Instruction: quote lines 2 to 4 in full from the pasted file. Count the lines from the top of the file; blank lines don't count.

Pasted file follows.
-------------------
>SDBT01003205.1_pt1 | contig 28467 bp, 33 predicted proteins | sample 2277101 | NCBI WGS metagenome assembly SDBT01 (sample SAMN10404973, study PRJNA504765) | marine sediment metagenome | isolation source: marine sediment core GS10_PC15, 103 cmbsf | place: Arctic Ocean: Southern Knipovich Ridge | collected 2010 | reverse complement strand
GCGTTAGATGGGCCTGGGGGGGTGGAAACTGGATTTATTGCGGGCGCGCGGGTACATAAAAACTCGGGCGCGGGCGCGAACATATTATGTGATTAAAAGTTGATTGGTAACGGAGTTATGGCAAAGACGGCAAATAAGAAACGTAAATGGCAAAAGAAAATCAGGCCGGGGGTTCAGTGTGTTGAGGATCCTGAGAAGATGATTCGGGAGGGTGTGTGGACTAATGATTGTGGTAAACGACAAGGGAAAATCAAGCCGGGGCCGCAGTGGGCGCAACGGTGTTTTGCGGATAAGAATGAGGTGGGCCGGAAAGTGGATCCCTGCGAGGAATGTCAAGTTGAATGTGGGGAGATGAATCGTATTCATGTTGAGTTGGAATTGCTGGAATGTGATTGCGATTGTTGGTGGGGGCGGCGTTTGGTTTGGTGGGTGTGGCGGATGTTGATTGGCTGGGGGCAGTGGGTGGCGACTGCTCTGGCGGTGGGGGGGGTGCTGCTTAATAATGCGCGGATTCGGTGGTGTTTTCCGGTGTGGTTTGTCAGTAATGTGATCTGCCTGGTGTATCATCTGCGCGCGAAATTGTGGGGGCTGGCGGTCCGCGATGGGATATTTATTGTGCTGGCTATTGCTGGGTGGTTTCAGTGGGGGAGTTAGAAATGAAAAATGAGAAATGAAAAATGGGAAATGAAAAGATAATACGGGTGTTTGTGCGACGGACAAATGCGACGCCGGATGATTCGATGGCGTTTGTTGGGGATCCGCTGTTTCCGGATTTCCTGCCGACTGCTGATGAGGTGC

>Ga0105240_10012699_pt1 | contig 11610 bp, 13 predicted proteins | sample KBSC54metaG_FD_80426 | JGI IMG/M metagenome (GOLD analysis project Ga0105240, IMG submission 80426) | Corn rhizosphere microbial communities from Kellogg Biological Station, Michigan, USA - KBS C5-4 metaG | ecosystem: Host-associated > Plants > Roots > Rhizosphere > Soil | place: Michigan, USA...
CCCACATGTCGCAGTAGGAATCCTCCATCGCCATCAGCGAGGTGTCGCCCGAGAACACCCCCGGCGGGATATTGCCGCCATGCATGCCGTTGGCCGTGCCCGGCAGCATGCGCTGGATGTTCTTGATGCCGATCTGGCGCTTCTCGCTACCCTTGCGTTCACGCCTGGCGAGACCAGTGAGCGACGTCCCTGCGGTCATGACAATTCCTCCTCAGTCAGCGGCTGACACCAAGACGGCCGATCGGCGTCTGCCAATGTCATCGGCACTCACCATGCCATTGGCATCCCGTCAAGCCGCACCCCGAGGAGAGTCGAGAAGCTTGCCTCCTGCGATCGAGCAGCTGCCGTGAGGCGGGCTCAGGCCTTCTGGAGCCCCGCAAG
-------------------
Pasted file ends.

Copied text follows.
GCGTTAGATGGGCCTGGGGGGGTGGAAACTGGATTTATTGCGGGCGCGCGGGTACATAAAAACTCGGGCGCGGGCGCGAACATATTATGTGATTAAAAGTTGATTGGTAACGGAGTTATGGCAAAGACGGCAAATAAGAAACGTAAATGGCAAAAGAAAATCAGGCCGGGGGTTCAGTGTGTTGAGGATCCTGAGAAGATGATTCGGGAGGGTGTGTGGACTAATGATTGTGGTAAACGACAAGGGAAAATCAAGCCGGGGCCGCAGTGGGCGCAACGGTGTTTTGCGGATAAGAATGAGGTGGGCCGGAAAGTGGATCCCTGCGAGGAATGTCAAGTTGAATGTGGGGAGATGAATCGTATTCATGTTGAGTTGGAATTGCTGGAATGTGATTGCGATTGTTGGTGGGGGCGGCGTTTGGTTTGGTGGGTGTGGCGGATGTTGATTGGCTGGGGGCAGTGGGTGGCGACTGCTCTGGCGGTGGGGGGGGTGCTGCTTAATAATGCGCGGATTCGGTGGTGTTTTCCGGTGTGGTTTGTCAGTAATGTGATCTGCCTGGTGTATCATCTGCGCGCGAAATTGTGGGGGCTGGCGGTCCGCGATGGGATATTTATTGTGCTGGCTATTGCTGGGTGGTTTCAGTGGGGGAGTTAGAAATGAAAAATGAGAAATGAAAAATGGGAAATGAAAAGATAATACGGGTGTTTGTGCGACGGACAAATGCGACGCCGGATGATTCGATGGCGTTTGTTGGGGATCCGCTGTTTCCGGATTTCCTGCCGACTGCTGATGAGGTGC

>Ga0105240_10012699_pt1 | contig 11610 bp, 13 predicted proteins | sample KBSC54metaG_FD_80426 | JGI IMG/M metagenome (GOLD analysis project Ga0105240, IMG submission 80426) | Corn rhizosphere microbial communities from Kellogg Biological Station, Michigan, USA - KBS C5-4 metaG | ecosystem: Host-associated > Plants > Roots > Rhizosphere > Soil | place: Michigan, USA...
CCCACATGTCGCAGTAGGAATCCTCCATCGCCATCAGCGAGGTGTCGCCCGAGAACACCCCCGGCGGGATATTGCCGCCATGCATGCCGTTGGCCGTGCCCGGCAGCATGCGCTGGATGTTCTTGATGCCGATCTGGCGCTTCTCGCTACCCTTGCGTTCACGCCTGGCGAGACCAGTGAGCGACGTCCCTGCGGTCATGACAATTCCTCCTCAGTCAGCGGCTGACACCAAGACGGCCGATCGGCGTCTGCCAATGTCATCGGCACTCACCATGCCATTGGCATCCCGTCAAGCCGCACCCCGAGGAGAGTCGAGAAGCTTGCCTCCTGCGATCGAGCAGCTGCCGTGAGGCGGGCTCAGGCCTTCTGGAGCCCCGCAAG